Trust is a big factor in our relationships — whether they are person-to-person relationships or customer-to-firm relationships. And apologies may help engender trust.
Recently, a marketing-oriented research study looked at apologetic behavior and trust. As reported by Suzanne Lucas for CBS Money Watch:
“A new study by Alison Brooks (Harvard), Hengchen Dai (University of Pennsylvania), and Maurice E. Schweitzer (University of Pennsylvania), showed that people were much more likely to lend a stranger their cell phone when the stranger first apologized for the rain — something that was clearly outside of his control. The difference was significant: Only 9 percent of strangers handed over their phones without the apology, but 47 percent did when the person apologized. The study also looked at apologizing for a computer override, and another cell phone situation, this time with a delayed flight. In all cases, apologizing for something that was clearly not the person’s fault resulted in more willingness to cooperate and higher trust ratings.”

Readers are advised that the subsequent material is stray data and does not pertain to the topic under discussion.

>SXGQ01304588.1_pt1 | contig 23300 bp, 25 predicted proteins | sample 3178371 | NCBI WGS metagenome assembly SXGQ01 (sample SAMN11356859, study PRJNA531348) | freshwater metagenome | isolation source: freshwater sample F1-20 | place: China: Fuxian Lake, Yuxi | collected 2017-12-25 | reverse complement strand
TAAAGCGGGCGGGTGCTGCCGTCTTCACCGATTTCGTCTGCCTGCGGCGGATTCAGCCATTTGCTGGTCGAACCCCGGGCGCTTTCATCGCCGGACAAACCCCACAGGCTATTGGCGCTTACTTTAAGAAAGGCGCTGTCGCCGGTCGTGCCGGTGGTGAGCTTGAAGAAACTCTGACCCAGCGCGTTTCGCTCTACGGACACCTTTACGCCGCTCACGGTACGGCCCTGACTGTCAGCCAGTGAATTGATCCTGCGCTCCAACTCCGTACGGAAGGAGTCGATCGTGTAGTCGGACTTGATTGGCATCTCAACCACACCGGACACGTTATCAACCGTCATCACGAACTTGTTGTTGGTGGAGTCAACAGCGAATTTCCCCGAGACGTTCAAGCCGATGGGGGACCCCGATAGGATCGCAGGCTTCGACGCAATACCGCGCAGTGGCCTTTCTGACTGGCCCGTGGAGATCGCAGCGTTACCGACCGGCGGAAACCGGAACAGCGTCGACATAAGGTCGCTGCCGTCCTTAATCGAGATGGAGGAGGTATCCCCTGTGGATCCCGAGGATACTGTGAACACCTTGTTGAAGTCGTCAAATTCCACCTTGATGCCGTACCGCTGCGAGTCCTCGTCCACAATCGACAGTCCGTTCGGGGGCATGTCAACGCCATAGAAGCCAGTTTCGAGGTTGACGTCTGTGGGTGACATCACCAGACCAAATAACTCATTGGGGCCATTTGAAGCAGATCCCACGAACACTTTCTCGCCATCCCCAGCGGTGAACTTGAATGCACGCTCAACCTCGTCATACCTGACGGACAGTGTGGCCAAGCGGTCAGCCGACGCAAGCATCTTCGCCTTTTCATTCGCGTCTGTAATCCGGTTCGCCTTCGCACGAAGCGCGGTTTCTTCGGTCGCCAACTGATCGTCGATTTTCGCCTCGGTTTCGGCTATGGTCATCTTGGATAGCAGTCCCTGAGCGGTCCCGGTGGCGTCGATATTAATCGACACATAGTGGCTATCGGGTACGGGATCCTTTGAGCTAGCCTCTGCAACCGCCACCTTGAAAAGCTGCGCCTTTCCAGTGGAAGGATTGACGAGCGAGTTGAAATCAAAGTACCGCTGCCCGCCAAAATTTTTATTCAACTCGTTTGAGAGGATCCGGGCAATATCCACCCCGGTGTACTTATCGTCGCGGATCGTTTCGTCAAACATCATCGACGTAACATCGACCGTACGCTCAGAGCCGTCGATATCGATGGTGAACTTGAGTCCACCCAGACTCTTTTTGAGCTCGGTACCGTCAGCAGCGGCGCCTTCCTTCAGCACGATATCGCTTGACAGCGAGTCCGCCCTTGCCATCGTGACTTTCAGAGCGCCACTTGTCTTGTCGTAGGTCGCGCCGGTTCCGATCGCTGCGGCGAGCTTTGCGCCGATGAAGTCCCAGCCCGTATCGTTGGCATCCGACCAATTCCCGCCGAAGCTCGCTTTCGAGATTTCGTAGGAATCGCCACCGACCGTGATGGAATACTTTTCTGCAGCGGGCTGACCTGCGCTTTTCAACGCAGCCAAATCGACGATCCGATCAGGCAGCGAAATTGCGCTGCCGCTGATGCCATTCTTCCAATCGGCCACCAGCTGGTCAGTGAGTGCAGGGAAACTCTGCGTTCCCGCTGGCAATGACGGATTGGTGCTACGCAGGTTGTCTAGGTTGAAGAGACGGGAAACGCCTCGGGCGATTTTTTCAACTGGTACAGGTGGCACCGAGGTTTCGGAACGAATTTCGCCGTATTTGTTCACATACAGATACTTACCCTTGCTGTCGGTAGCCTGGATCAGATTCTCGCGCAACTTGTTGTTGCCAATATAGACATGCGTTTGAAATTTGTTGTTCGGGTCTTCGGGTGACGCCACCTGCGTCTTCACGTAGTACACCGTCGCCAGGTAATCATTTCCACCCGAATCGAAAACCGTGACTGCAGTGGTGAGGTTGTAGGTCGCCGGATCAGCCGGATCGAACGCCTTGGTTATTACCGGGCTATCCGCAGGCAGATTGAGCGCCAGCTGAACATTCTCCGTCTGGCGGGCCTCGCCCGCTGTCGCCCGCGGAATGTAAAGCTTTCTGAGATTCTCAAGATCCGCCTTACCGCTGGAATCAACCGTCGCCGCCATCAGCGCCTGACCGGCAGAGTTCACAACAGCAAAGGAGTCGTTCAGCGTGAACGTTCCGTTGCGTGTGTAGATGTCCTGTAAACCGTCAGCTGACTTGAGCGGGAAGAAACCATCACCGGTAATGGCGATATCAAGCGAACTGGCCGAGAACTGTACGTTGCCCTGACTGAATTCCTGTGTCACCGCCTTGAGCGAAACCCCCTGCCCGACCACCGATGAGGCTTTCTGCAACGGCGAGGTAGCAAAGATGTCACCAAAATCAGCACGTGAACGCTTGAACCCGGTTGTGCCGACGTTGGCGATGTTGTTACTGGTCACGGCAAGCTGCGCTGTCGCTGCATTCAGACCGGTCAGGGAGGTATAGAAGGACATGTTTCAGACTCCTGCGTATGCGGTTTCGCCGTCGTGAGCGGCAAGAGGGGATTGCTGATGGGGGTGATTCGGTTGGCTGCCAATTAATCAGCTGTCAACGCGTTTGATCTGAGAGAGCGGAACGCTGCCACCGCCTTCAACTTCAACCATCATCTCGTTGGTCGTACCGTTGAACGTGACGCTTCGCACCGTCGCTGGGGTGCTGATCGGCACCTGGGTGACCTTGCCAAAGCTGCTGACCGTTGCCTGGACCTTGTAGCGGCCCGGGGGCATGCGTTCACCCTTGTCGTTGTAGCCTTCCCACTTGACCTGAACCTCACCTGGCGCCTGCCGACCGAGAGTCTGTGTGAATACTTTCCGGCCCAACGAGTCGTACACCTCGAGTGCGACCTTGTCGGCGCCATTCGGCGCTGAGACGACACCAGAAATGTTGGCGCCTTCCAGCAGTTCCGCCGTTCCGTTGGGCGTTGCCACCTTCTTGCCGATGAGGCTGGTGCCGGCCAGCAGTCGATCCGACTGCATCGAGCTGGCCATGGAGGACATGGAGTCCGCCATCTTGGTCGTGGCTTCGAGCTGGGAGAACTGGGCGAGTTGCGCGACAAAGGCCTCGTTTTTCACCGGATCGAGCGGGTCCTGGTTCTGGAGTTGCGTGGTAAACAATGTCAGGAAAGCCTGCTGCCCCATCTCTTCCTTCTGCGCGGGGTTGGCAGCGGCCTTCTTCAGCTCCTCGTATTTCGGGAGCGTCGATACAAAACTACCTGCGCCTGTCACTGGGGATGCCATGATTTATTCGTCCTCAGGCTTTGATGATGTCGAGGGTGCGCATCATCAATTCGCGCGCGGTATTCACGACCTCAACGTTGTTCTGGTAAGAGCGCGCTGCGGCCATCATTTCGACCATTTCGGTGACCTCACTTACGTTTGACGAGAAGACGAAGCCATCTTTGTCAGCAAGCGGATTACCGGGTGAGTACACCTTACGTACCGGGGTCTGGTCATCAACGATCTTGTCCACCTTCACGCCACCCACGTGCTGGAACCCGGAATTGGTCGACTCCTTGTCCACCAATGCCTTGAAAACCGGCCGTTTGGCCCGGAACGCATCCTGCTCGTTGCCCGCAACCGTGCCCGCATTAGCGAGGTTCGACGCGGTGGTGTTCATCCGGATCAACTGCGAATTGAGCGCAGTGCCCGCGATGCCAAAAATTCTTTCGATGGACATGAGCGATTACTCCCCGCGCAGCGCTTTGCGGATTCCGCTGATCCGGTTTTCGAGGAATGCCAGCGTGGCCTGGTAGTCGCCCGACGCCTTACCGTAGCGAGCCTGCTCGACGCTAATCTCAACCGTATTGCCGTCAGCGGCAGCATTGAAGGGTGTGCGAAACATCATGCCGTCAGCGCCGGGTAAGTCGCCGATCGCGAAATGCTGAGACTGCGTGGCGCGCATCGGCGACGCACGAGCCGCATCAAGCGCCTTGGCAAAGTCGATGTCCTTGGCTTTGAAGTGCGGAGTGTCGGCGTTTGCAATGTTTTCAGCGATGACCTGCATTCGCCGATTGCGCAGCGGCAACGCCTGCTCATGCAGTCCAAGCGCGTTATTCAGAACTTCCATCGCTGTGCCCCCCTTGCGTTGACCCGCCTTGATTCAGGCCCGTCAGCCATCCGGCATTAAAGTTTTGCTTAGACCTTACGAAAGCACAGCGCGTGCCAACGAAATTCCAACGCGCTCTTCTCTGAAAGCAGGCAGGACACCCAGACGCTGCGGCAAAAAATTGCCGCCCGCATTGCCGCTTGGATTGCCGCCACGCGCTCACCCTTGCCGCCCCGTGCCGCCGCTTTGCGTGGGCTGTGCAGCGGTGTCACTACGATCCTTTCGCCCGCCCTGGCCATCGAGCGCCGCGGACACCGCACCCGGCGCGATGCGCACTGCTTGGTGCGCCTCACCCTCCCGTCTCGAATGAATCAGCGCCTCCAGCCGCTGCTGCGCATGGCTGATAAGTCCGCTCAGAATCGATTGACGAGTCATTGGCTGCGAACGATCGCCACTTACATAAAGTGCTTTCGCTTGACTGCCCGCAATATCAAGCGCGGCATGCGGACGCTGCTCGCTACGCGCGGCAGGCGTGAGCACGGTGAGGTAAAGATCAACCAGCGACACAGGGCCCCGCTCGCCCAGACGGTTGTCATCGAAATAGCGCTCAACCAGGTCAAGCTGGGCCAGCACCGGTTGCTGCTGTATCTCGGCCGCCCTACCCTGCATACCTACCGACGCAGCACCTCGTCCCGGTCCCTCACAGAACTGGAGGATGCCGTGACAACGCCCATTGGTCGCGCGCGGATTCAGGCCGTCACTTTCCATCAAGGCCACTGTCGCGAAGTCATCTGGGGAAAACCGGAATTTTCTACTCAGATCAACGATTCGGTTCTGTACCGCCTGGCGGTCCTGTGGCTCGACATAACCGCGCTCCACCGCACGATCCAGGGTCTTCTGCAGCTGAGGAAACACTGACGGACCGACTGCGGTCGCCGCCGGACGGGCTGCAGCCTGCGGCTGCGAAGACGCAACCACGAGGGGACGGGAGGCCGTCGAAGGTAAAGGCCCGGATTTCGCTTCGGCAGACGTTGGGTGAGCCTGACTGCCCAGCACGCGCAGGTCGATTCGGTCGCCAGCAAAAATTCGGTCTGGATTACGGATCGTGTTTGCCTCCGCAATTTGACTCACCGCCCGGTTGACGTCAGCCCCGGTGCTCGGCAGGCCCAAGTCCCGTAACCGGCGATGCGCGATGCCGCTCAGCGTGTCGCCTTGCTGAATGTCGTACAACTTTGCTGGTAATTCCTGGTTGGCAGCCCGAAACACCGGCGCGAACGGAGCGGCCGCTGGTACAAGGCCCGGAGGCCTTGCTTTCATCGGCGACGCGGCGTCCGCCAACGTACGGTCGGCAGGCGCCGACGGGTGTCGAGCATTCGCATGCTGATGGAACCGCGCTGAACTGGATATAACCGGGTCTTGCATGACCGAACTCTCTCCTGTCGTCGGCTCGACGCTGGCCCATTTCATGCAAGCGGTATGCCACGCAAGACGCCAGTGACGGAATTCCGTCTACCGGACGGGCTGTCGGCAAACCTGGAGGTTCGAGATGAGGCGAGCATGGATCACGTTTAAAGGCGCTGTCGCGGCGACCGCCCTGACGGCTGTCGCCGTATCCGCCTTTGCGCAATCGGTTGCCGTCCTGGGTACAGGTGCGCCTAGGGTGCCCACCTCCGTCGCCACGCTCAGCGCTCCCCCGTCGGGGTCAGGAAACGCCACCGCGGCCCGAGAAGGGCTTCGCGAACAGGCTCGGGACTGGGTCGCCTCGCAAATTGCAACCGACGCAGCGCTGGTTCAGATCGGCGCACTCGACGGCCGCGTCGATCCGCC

Click the image to read more at BPS Research Digest.